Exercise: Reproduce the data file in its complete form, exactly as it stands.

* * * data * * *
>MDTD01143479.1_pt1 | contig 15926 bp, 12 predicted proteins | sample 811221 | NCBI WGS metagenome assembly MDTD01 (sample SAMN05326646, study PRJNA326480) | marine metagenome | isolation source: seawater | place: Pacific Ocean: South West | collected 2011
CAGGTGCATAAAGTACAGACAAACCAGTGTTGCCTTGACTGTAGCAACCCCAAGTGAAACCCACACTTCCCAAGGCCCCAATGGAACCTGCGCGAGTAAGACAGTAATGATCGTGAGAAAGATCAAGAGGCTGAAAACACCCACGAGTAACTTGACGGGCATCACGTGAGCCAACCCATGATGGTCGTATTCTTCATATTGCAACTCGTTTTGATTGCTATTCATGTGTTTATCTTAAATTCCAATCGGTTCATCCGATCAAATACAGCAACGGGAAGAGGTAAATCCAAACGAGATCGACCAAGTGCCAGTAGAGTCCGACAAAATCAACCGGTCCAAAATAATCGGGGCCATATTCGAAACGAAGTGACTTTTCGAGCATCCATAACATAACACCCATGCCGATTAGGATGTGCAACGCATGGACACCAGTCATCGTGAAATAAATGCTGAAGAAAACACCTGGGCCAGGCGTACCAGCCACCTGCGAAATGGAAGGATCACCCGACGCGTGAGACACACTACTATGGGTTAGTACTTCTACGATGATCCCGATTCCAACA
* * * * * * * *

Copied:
>MDTD01143479.1_pt1 | contig 15926 bp, 12 predicted proteins | sample 811221 | NCBI WGS metagenome assembly MDTD01 (sample SAMN05326646, study PRJNA326480) | marine metagenome | isolation source: seawater | place: Pacific Ocean: South West | collected 2011
CAGGTGCATAAAGTACAGACAAACCAGTGTTGCCTTGACTGTAGCAACCCCAAGTGAAACCCACACTTCCCAAGGCCCCAATGGAACCTGCGCGAGTAAGACAGTAATGATCGTGAGAAAGATCAAGAGGCTGAAAACACCCACGAGTAACTTGACGGGCATCACGTGAGCCAACCCATGATGGTCGTATTCTTCATATTGCAACTCGTTTTGATTGCTATTCATGTGTTTATCTTAAATTCCAATCGGTTCATCCGATCAAATACAGCAACGGGAAGAGGTAAATCCAAACGAGATCGACCAAGTGCCAGTAGAGTCCGACAAAATCAACCGGTCCAAAATAATCGGGGCCATATTCGAAACGAAGTGACTTTTCGAGCATCCATAACATAACACCCATGCCGATTAGGATGTGCAACGCATGGACACCAGTCATCGTGAAATAAATGCTGAAGAAAACACCTGGGCCAGGCGTACCAGCCACCTGCGAAATGGAAGGATCACCCGACGCGTGAGACACACTACTATGGGTTAGTACTTCTACGATGATCCCGATTCCAACA